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DayBreaks for 11/14/12 – The Life Preserved

DayBreaks for 11/14/12 – The Life Preserved

From the DayBreaks archive, dated 11/14/02:

Psalm 121:7-8 – “The LORD shall preserve you from all evil; He shall preserve your soul.   8 The LORD shall preserve your going out and your coming in from this time forth, and even forevermore.

This is such a precious passage of scripture, so full of comfort and encouragement.  It offers us the hope – and promise – of being preserved from not just some evil – but ALL evil.  He promises to protect our “going out and your coming in” – an old-fashioned way to say all that you do day by day.  Isn’t it great to know that God has that kind of interest in your protection and preservation?

But there is something else in this verse that isn’t really clear based on our English translations.  The little phrase, “He shall preserve your soul” is special.  As David Jeremiah wrote in The Bend in the Road, “As our pilgrim narrator reassures us that God will keep our souls from all harm, he uses a particular word for soul.  Hebrew writings usually reach for this word when the meaning is life.  In other words, God is going to keep your life.  It doesn’t end when you breathe your last breath.  There is much more to the idea of life than the womb-to-tomb understanding to which we limit ourselves.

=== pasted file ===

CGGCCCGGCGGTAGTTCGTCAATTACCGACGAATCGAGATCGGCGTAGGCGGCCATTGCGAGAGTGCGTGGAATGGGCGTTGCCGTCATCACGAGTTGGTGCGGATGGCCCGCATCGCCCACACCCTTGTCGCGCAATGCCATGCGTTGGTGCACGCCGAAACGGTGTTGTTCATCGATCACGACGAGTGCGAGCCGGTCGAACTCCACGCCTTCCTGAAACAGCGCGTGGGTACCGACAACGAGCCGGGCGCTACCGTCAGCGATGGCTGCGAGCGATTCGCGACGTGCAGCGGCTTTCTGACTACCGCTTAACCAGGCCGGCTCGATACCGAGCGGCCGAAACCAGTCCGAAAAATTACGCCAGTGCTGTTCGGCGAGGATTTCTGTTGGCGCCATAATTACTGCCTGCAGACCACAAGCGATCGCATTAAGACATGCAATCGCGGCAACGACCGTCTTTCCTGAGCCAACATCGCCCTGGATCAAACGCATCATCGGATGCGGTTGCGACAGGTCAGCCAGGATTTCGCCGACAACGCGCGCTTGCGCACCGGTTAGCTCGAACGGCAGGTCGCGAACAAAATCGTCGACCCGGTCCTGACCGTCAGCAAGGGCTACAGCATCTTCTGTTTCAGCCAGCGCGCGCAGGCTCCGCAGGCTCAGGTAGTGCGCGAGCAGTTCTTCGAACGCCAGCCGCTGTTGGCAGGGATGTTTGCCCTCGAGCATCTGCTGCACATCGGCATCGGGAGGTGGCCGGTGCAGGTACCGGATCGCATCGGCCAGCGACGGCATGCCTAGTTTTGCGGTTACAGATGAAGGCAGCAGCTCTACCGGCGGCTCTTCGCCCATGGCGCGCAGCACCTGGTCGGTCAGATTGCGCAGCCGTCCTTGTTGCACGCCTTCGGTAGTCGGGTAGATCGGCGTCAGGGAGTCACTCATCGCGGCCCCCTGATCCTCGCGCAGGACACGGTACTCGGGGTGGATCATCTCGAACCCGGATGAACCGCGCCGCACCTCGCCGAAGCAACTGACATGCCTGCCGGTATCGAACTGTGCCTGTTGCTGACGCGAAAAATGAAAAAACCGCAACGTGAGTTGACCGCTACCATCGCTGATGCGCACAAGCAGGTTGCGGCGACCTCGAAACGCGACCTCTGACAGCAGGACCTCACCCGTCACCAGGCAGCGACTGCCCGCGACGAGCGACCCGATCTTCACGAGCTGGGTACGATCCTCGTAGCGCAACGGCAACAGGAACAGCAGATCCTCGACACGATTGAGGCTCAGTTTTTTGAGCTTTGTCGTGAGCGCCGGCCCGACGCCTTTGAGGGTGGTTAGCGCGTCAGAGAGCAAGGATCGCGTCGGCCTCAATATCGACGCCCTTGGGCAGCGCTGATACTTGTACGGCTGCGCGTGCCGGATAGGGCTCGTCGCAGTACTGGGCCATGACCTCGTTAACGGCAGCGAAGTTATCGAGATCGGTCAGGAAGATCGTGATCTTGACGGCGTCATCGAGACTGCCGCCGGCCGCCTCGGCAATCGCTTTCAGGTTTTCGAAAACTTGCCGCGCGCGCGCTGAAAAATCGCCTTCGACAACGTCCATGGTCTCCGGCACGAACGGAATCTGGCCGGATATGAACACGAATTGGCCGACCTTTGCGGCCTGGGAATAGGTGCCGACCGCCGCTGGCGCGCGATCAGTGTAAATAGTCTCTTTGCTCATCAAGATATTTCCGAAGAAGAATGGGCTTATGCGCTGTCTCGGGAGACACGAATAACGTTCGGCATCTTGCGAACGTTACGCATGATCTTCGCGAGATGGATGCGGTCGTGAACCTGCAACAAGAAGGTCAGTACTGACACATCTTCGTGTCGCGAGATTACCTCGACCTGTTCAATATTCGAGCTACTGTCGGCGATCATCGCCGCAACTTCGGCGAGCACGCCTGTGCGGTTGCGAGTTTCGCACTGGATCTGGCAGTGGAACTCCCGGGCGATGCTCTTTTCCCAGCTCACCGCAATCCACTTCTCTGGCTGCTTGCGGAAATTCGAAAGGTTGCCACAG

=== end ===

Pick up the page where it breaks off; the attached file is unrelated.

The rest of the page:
The promise that David recorded in Psalm 121 wasn’t good only to ancient Israel.  It is true for you and me today.  It is true for your children and it will be true for your children’s children.  You may have lost a believing son or daughter to death…and God’s promise is good for them – “He will keep your life”.    Your spouse may have died, but if they are His, know this: “He will keep your life.”  Perhaps you, yourself, are facing your last weeks or days due to a diagnosed illness.  I would encourage you to memorize this passage and know that “He will keep your life.”